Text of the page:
(My thanks to Michael W. Foss, for inspiring this week’s study on the discipleship. Those of you who are able, can pick up a copy at Bethany for a discounted price of $10.00. It is also available at Amazon.)
We are called with an inner hunger. As one who knows Jesus as Messiah, this call is put into words and content through a relationship over time. We receive invitation to go beyond simply attending a church service – we are compelled to share what this experience is like. Let me give you an example:
43 The next day Jesus decided to go to Galilee. He found Philip and said to him, “Follow me.” 44 Now Philip was from Bethsaida, the city of Andrew and Peter. 45 Philip found Nathanael and said to him, “We have found him of whom Moses in the Law and also the prophets wrote, Jesus of Nazareth, the son of Joseph.” 46 Nathanael said to him, “Can anything good come out of Nazareth?” Philip said to him, “Come and see.” 47 Jesus saw Nathanael coming toward him and said of him, “Behold, an Israelite indeed, in whom there is no deceit!” 48 Nathanael said to him, “How do you know me?” Jesus answered him, “Before Philip called you, when you were under the fig tree, I saw you.” 49 Nathanael answered him, “Rabbi, you are the Son of God! You are the King of Israel!” 50 Jesus answered him, “Because I said to you, ‘I saw you under the fig tree,’ do you believe? You will see greater things than these.”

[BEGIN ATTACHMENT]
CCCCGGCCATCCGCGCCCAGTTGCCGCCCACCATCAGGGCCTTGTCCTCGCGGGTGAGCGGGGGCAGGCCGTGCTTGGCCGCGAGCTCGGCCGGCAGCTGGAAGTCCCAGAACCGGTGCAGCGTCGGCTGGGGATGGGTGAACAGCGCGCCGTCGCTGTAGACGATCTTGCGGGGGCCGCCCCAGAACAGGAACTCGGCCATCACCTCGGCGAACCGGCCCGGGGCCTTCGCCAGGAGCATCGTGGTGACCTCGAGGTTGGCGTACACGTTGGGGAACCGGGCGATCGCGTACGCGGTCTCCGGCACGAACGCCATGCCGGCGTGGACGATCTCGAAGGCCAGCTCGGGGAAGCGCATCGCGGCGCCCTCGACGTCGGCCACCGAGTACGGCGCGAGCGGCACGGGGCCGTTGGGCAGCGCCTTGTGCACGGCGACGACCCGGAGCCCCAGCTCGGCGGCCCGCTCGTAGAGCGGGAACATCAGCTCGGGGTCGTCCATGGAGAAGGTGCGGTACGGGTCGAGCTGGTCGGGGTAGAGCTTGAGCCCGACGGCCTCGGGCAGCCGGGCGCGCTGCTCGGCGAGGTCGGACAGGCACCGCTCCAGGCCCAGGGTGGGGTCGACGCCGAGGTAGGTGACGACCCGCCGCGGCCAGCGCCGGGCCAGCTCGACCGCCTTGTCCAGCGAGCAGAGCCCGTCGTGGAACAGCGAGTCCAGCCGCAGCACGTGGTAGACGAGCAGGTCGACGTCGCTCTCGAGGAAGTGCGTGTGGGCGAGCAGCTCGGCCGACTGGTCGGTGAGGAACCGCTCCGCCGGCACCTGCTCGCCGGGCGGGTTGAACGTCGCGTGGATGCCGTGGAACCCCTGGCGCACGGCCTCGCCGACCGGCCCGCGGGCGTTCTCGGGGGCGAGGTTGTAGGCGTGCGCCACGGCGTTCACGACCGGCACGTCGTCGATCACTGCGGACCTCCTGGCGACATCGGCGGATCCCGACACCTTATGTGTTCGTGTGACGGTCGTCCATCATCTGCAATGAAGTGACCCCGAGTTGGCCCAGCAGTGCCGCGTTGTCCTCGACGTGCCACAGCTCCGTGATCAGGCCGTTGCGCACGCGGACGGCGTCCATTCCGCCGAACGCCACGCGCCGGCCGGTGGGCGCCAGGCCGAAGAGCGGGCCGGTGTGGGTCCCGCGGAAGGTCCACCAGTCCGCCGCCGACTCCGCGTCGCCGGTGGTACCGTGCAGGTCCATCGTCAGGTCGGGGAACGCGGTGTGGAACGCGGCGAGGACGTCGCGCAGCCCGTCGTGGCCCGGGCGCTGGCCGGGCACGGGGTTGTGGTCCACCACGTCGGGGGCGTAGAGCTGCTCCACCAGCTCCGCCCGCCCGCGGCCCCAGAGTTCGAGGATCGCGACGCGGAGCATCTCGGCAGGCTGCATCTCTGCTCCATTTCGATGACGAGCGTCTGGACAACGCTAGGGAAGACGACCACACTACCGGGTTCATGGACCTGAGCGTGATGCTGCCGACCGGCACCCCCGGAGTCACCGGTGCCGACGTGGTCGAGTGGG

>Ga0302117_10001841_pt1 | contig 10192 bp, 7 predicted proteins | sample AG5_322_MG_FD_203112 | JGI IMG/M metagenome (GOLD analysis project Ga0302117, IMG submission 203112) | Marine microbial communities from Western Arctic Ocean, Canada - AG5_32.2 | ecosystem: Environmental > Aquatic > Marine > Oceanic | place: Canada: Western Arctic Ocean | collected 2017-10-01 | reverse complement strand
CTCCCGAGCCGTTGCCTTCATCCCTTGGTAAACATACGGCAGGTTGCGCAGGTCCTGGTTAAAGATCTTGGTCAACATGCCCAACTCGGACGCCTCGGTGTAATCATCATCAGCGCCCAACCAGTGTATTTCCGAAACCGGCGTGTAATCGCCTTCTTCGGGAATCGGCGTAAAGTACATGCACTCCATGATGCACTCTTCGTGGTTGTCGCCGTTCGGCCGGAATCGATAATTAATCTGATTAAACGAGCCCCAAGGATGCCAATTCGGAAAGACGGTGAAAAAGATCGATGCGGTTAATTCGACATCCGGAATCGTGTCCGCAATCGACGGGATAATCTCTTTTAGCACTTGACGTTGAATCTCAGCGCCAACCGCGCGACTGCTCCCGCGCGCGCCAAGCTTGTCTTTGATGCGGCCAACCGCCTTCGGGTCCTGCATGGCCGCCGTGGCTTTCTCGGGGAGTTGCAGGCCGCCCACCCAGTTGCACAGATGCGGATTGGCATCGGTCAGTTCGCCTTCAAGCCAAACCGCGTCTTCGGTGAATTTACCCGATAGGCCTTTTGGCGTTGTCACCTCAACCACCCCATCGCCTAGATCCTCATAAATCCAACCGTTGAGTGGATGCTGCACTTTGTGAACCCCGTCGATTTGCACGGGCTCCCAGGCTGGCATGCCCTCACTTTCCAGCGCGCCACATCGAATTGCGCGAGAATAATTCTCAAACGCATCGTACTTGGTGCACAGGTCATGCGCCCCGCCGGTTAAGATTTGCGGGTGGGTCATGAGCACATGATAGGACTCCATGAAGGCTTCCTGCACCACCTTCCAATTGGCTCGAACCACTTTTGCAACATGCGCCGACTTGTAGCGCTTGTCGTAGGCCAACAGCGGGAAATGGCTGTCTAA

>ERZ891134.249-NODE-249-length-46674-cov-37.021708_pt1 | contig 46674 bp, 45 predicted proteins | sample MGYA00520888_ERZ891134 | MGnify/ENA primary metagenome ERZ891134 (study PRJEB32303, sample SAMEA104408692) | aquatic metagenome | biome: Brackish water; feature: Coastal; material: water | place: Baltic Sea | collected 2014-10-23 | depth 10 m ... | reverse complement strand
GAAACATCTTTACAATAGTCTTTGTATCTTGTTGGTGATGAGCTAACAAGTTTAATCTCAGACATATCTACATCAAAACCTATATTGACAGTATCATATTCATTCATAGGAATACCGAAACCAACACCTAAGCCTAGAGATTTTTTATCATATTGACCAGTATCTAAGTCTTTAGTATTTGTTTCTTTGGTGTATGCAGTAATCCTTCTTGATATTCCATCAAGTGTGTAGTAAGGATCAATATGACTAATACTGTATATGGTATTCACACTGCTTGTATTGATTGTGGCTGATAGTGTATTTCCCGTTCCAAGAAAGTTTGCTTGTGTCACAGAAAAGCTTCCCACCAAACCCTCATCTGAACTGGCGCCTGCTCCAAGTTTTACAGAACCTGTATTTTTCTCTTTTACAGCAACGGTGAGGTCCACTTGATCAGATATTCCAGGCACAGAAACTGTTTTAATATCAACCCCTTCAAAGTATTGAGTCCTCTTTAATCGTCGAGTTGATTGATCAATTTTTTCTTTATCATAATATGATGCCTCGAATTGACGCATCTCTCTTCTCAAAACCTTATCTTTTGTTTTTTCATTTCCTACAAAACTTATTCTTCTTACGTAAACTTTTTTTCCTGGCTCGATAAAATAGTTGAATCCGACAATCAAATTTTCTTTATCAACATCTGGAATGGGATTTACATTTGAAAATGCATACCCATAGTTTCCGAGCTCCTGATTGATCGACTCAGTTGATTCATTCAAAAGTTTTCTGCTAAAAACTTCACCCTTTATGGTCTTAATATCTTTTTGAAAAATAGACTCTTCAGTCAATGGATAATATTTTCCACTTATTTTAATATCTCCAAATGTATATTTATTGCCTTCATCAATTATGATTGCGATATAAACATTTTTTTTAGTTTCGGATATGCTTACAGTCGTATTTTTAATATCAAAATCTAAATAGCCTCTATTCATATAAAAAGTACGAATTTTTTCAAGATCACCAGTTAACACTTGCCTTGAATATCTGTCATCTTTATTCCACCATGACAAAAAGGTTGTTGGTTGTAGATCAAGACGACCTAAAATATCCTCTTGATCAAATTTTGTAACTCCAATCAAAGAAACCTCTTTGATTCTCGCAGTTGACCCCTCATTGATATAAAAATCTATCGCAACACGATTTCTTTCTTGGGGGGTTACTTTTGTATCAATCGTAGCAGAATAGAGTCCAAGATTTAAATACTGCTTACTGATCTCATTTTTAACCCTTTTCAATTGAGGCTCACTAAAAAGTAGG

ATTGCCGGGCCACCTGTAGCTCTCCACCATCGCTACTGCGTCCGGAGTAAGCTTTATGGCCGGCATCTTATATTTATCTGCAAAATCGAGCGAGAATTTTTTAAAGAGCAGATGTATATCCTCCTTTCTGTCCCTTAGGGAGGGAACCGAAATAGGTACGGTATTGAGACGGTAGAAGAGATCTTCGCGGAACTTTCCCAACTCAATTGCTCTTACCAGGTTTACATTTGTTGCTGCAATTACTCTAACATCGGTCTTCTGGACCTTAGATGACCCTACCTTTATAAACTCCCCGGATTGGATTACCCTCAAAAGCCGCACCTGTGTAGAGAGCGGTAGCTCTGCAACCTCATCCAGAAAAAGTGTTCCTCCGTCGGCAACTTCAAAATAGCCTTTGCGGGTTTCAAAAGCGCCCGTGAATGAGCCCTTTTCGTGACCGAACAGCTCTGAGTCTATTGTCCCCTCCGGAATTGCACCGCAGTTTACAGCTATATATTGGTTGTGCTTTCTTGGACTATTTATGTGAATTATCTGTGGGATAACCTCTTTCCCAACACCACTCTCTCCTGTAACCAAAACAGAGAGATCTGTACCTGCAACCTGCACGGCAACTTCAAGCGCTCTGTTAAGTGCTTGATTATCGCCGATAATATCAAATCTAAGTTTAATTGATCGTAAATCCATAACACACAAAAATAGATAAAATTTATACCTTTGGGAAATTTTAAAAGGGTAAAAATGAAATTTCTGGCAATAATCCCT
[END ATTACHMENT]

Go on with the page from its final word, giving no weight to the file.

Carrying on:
Philip answers Nathaniel’s longing with an invitation, “Come and see.” Today our culture is skeptical at best and synical at its worst with regard to faith. Discipleship is not even on the radar of most people. For years Western Christianity has focused on attendance or decisions for Christ but has forgotten the marks of discipleship and need to invite and mentor others in the faith. When was the last time you shared your faith with someone or invited them into a deeper spiritual experience of the Messiah?
What Philip did was to invite Nathaniel to experience a deeper joy and an authentically healing life. This call is not merely for the select clergy establishment. It is a call that comes through baptism and makes the life of the disciple an ordination into a relationship with the Risen Christ. It is not cost free. It is not a bed of roses or tiptoeing through the tulips.
Foss put it this way, “You know, life should never be defined by the work we do. Our lives ought to define our work.” The call of Jesus is not merely a job. We have two distinct choices – two masters to choose from – God or yourself. The “marks” of discipleship are not so much a gauge to judge people by, as they are practical life applications that help to shape the relationship of serving God as master vs yourself as god. The marks we will consider in the days ahead are: prayer, worship, reading of the Word, serving, nutritious relationships, and generosity.